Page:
Rolling down rt 1, I got a feel for the land that I would be living in. Urban Sprawl is the first descriptive term that comes to mind. Dozens of both franchised and privately owned burger and burrito joints on every block. Future archaeologists will believe that people in LA did nothing but eat and get their nails done. And then eat some more. I passed myriads of older women in jaguars. It seems that in this area, when a gal hits fifty, and feels that she is losing her charms, gals that once were as beautiful and glamorous as Audrey Hepburn and Natalie Wood, they purchase Jaguars to strut their stuff. Not big American luxury, not speedy Italian or Asian, or even durable German. These ladies want the image and the status and stuffiness of British engineers.

I pull up to 811 Gardenia Ave and get off the bike. It's been a long day and I need to stretch out. My appearance is haggard at best, since I have been sans razor for the past god knows how long, my dredlocked mane looks pretty rough, even when pulled back. I managed to frighten some children by my fearsome appearance and apparent aimless pacing. It turns out that those children that I frightened were my new neighbors. I knocked on the front door of what would be my new residence, and am greeted by a topless man, and in the background, his twin brother and an overweight near-midget wave their hellos. We chat for a few moments, and I show myself into my new room. Although it is a furnished room, I haven't had the need for sheets in months. I set my sleeping bag on the bed, and lay down to finally rest my weary bones.

To bring you up to speed, I have completed the "dive school" portion of my schooling, and am now moving on to my specialty. I am concurrently double specializing in both Dive Medicine and Underwater Welding. I have maintained a 4.0 to this point, and hope to continue the trend. I am moving out of the house with 6 roommates, to larger and more pleasant accomodations on the other side of town. I have joined a Barbershop Chorus, and am playing Capoeira religiously. I live mere blocks from the beach, and a short motorcycle ride to some of the best waves on the coast.

I will continue this journal when I pick up to leave Long Beach in December. Next stop: Mile 0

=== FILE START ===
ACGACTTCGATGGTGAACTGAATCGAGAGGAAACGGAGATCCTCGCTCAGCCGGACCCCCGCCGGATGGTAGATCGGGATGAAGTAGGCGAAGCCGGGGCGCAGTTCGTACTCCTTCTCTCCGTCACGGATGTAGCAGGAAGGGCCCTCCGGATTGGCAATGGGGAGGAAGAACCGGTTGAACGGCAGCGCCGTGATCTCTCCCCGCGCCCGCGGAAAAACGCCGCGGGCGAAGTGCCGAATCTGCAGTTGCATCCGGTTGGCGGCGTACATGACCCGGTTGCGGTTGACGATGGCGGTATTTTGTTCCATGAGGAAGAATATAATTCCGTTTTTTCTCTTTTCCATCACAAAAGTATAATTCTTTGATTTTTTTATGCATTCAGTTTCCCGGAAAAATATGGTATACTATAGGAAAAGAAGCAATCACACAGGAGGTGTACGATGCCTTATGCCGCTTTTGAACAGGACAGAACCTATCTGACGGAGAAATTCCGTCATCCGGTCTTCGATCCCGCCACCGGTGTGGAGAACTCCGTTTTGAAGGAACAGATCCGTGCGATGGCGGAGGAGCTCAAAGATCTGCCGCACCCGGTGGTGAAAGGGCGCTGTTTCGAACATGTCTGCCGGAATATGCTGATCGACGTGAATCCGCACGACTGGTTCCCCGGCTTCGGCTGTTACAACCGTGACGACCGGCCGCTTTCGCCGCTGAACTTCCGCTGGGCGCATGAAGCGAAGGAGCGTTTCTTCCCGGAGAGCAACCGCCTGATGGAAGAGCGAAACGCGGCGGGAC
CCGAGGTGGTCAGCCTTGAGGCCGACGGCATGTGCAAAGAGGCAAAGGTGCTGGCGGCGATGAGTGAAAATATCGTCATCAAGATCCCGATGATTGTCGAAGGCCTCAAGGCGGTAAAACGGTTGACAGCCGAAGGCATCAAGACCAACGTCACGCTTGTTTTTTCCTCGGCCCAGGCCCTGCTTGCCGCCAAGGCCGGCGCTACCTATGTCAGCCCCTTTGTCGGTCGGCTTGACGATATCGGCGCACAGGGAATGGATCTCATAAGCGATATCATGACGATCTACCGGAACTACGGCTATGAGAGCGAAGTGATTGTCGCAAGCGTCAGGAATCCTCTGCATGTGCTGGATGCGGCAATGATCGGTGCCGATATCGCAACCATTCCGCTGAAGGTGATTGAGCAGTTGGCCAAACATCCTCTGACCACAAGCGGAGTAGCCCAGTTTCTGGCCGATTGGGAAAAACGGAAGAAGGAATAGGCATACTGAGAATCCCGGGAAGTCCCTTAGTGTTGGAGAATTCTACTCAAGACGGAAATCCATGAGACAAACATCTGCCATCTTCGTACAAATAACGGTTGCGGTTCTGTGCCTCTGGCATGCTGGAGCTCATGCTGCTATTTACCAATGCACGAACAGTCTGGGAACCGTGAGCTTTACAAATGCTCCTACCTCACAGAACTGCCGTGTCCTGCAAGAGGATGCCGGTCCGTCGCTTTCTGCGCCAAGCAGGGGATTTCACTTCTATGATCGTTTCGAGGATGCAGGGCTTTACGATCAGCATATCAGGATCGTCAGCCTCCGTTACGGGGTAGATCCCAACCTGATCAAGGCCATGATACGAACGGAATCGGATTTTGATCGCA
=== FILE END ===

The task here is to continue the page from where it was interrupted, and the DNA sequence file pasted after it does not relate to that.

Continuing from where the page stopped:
Love to All

Ammendment: I almost forgot! The elephant seals!!! The highlight of the trip. I've lived in rooms smaller than those great beasts. Their mating calls really do sound like a prolonged belch. Elephant Seals also have a particular smell. It is powerful, and pungent. Never will it be used as a perfume. From my vantage 50 - 100 yards away, they smelled like a stale rotten fish fart. This coming from someone who just got off of a fishing boat, and whose clothes still wear the perfume of his Alaskan adventure. I considered hopping the fence and going to check these animals more up close, then I thought for a moment, they are HUGE and smell horrendous. What would I do of one rolled over on me? The smell would never come out! I decided to err on the side of wisdom rather than opening myself to an olfactory experience that could possibly go horrendously awry.

Questions?, Comments?, Hate Mail? Send it to Pete or John

07/06/07 Issue 18 - Dangerous Curves Ahead

11/18/06 Issue 17 - Moregon

11/06/06 Issue 16.2 - Metal Ist Krieg!! Cont'd

10/31/06 Issue 16.1 - Metal Ist Krieg!!

10/27/06 Issue 15 - Cape May to Cape Flattery or

10/23/06 Issue 14.2 - 2 days in dutch and the steam out

10/17/06 Issue 14.1 - Seattle to Dutch

08/25/06 Issue 13 - Holy Mackerel!!!

08/22/06 Issue 12 - Ever heard the verb shunt?

08/18/06 Issue 11 - Close but no cigar

08/14/06 Issue 10 - On the hunt

08/09/06 Issue 9 - I've really been at my parent's house this whole time.

08/07/06 Issue 8 - Nooooorth Dakota where the wind comes sweeping down the plains

08/02/06 Issue 7 - Grooves, Grates and Gravel

07/30/06 Issue 6 - Moon Over Parma

07/28/06 Issue 5 - I LEAVE TOMORROW!!!!!!!

07/24/06 Issue 4 - Why Jersey, and what's the holdup?

07/23/06 Issue 3 - Is this fraud? and Welcome to Delaware

07/22/06 Issue 2 - MVA, Headaches and Miracles

07/21/06 Issue 1 - Mission Statement